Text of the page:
Tap Into Boston's Beer Bars

From Sam Adams to Norm from Cheers and pretty much everyone in between, Boston is famous for its passionate beer lovers. No wonder, since, going back to 1634, the city has prided itself on being home to some of the country’s best brewpubs and beer bars. Even when Prohibition threatened a drought, Joseph Kennedy stepped in and kept the city wet and, in 1984, when most of the rest of the world was happy drinking the big brands, the city established the Boston Beer Company, a brewery that anticipated the craft beer movement in America. It’s still at the forefront of innovation and you can sample all the latest experimental beers and micro-brews at these fine craft beer bars.

Bukowski Tavern 

Just off Boylston, on the main floor of a big parking garage in Boston’s Back Bay, is one of the city’s better finds, a long, narrow bar with a singular devotion to really good beer. Just dive-y enough, the Bukowski Tavern is the kind of place people take to immediately, even if they’re not the type of person who immediately falls in love with any bar that has a “beer book” for a menu. Half-surly bartenders expertly wield around the tight bar to pull out bocks, IPAs, lambics, and smoked ales for craft beer geeks and curious novices alike. It’s almost always a packed scene, proving that even the fashionable end of Boston loves a little bit of down-to-earth grunge.  

50 Dalton Street, 617-437-9999

Lord Hobo

Possibly one of the country’s best beer bars, Lord Hobo is a little off the beaten path, located in Cambridge’s Inman Square. The good news about the location, however, is that the restaurants and bars around Inman square are some of the city’s best, favoured by local Bostonians who appreciate the eclectic mix of quality eateries at reasonable prices. With relatively plain and understated décor, this saloon is a beer drinker’s paradise, featuring a range of hard-to-find and esoteric sours, heavy IPAs, and Belgian strong ales. Small plates, sandwiches, cocktails, and wine are on offer, too, for those who need more than just beer to keep them perfectly happy. 

92 Hampshire Street, 617-250-8454

The Tap Trailhouse

A walk along Boston’s Freedom Trail – that includes the Paul Revere House, King’s Chapel, and Faneuil Hall – can be an exceptionally thirsty one. There are quite a few options for refreshments in the area, of course, but none so perfectly located, we reckon, as the Tap Trailhouse at Faneuil Marketplace. With its signature IPA, the Freedom Trail Ale, and over 20 other taps sporting pilsners, wheats, blondes, and porters, its slogan “the beers are coming” is no empty turn of phrase. Fairly heavy locally-sourced New England colonial-era fare is available to soak up the stout in this classic taproom.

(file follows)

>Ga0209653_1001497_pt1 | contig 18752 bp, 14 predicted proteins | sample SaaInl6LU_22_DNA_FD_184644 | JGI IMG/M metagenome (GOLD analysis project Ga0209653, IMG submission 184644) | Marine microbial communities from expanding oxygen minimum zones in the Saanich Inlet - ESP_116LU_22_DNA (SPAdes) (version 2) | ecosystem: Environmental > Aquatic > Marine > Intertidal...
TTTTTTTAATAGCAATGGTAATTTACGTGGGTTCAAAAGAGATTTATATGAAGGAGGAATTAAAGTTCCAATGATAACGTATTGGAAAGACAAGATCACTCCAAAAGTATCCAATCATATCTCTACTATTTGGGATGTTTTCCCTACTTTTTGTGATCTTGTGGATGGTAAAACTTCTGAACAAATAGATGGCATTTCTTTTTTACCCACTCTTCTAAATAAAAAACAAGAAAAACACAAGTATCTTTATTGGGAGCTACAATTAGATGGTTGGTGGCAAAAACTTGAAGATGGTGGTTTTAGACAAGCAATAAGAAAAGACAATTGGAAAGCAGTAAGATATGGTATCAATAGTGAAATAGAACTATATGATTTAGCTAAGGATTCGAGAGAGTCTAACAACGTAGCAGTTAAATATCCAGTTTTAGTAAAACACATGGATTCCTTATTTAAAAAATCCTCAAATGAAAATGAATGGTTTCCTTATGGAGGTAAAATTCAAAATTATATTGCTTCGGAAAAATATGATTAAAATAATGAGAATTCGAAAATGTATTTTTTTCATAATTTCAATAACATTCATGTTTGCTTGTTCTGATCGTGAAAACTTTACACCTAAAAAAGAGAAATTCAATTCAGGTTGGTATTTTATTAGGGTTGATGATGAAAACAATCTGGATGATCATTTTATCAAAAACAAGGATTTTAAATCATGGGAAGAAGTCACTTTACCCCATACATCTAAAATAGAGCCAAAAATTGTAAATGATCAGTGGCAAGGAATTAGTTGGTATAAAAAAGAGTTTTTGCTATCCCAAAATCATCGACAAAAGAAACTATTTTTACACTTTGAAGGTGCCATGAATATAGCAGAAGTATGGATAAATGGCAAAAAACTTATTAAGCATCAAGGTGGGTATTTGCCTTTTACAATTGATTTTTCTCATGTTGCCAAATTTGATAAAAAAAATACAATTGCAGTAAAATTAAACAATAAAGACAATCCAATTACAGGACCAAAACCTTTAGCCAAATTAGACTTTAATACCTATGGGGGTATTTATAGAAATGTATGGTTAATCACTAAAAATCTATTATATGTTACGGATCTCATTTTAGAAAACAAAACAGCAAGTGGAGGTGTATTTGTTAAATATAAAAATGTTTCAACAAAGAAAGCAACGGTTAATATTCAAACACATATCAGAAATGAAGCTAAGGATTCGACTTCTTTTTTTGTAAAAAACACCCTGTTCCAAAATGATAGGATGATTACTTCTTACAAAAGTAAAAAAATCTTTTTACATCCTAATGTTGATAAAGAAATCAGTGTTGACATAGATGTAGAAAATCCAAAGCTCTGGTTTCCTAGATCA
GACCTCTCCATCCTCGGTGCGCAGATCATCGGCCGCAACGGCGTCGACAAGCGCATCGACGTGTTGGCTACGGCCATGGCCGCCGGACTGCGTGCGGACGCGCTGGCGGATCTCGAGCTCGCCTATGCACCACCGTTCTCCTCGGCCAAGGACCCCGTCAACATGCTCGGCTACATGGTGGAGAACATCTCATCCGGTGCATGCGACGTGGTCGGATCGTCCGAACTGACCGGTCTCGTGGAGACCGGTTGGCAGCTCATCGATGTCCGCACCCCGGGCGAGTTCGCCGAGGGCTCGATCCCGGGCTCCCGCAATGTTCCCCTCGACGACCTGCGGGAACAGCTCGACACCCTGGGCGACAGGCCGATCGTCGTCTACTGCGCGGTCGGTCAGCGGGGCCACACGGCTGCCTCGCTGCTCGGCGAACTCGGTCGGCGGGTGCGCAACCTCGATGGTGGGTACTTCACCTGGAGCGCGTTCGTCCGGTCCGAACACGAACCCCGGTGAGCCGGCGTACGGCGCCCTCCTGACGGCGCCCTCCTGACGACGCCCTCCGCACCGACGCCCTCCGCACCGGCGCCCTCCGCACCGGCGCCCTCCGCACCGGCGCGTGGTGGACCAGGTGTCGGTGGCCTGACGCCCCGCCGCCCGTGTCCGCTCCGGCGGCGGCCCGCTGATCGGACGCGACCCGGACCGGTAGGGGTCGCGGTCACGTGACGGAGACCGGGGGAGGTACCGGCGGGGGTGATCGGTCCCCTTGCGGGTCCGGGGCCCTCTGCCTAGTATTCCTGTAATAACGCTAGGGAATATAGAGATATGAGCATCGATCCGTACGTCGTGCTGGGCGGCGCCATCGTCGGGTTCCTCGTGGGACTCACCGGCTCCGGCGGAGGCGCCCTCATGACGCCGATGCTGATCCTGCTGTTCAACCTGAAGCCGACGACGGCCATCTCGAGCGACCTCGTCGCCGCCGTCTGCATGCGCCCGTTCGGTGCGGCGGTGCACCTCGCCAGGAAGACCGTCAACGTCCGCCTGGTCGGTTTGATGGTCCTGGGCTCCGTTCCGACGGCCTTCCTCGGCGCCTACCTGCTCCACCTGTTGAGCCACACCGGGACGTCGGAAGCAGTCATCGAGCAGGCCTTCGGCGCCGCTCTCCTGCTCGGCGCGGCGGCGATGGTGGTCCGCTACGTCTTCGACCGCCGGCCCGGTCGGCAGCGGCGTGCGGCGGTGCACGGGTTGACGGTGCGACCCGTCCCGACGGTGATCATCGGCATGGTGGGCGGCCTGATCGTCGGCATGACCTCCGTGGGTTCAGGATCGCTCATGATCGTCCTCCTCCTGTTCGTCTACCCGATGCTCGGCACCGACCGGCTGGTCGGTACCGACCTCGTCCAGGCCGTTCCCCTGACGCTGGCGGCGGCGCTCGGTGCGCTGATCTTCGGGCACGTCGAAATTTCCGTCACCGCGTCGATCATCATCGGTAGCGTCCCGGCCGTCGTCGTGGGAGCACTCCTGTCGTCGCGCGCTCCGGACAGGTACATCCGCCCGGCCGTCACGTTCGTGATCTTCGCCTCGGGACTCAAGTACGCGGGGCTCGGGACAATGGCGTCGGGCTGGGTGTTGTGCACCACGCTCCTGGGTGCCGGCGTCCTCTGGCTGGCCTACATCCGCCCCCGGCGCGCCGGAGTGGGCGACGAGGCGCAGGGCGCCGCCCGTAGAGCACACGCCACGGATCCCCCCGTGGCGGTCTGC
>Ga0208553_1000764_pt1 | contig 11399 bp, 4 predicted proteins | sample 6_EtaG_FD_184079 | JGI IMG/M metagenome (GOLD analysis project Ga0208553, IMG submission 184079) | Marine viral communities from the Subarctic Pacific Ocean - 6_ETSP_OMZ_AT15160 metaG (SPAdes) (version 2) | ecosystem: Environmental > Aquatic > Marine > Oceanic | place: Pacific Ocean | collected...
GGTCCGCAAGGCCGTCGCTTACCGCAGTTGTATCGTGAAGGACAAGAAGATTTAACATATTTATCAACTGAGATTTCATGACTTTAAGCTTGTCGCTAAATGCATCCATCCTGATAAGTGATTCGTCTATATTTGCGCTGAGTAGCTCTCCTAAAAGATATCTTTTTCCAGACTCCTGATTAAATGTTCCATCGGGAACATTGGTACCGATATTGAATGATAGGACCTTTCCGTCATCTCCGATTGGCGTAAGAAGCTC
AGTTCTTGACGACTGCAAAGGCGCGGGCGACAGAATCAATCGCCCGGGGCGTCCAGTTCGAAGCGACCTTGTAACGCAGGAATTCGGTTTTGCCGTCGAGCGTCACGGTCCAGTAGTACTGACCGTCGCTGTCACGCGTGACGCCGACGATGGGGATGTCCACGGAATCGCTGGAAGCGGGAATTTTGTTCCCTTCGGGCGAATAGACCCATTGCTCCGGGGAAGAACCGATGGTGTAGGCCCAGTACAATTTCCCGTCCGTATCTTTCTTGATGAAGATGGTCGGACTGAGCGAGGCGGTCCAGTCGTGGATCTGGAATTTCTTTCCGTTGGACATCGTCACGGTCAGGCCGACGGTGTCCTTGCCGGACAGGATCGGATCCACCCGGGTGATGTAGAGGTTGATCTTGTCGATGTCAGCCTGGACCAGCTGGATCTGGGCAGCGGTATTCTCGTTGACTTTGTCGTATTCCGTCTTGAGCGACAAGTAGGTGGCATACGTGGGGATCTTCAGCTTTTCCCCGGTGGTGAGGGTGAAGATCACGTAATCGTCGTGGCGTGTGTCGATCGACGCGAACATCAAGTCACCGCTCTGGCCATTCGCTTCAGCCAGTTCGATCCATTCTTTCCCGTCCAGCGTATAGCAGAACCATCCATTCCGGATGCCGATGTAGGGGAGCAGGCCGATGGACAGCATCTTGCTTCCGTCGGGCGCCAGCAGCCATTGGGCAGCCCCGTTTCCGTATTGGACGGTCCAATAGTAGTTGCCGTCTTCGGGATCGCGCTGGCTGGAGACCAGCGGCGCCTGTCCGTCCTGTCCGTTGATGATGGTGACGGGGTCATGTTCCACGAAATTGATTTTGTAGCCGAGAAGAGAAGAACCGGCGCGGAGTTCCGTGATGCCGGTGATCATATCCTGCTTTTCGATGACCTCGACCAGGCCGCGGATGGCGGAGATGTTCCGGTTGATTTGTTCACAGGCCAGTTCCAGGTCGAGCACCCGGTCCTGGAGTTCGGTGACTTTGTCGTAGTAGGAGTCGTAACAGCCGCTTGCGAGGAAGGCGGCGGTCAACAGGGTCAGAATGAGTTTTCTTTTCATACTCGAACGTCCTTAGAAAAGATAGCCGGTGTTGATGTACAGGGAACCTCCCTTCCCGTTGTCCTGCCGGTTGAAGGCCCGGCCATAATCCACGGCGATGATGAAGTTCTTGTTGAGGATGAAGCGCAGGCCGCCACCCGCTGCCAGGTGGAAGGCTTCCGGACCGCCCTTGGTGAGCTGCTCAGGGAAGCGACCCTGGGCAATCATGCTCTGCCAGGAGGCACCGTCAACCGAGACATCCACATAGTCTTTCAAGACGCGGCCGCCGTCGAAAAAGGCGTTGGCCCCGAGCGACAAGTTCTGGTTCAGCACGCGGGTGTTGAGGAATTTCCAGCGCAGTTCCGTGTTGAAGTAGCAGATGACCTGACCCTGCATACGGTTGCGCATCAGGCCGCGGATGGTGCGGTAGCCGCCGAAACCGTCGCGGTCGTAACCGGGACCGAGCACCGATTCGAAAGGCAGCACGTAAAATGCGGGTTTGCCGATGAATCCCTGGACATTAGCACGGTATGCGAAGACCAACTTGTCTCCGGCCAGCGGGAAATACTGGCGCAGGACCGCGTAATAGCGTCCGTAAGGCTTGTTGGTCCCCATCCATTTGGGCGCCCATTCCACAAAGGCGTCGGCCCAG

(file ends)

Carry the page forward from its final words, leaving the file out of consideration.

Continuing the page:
19 Union Street,  617-367-0033

Stoddard’s Fine Food and Ale

Although there is a perfectly excellent cocktail program and first-rate gastropub to lure us in to Stoddard’s, the focus of this bar is definitely its ales, cask, and otherwise. Located in a mid-nineteenth century heritage building nearly adjacent to Boston Common, this charming space has been retrofitted with an astounding Victorian-era bar, tin ceilings, leather furniture, and tastefully-mounted, antique-looking corsets to honour the undergarment factory that was the original tenant of the building. With five cask engines, 20 draught lines, and 90 labels by the can, there’s a style at Stoddard’s to suit even the most finicky beer connoisseurs.   

48 Temple Place, 617-426-0048

The Publick House

With its unapologetic obsession with all things Belgium (but especially its beer), Washington Square’s Publick House offers some of the city’s most interesting imports and Belgian-style local brews in a warm, comfortable monastery-themed room. As we might expect, Western European-style frites with decadent mayonnaise and mustard-based sauces dominate the snack menu, but there’s also plenty of Belgian stews and meatballs to order up alongside the absolutely mind-boggling selection of Trappist ales, lambics, and strong, dark beers available by the bottle.  

1648 Beacon Street, 617-277-2880

Published Saturday, August 1st 2015

Header image credit: Courtesy Bukowski Tavern



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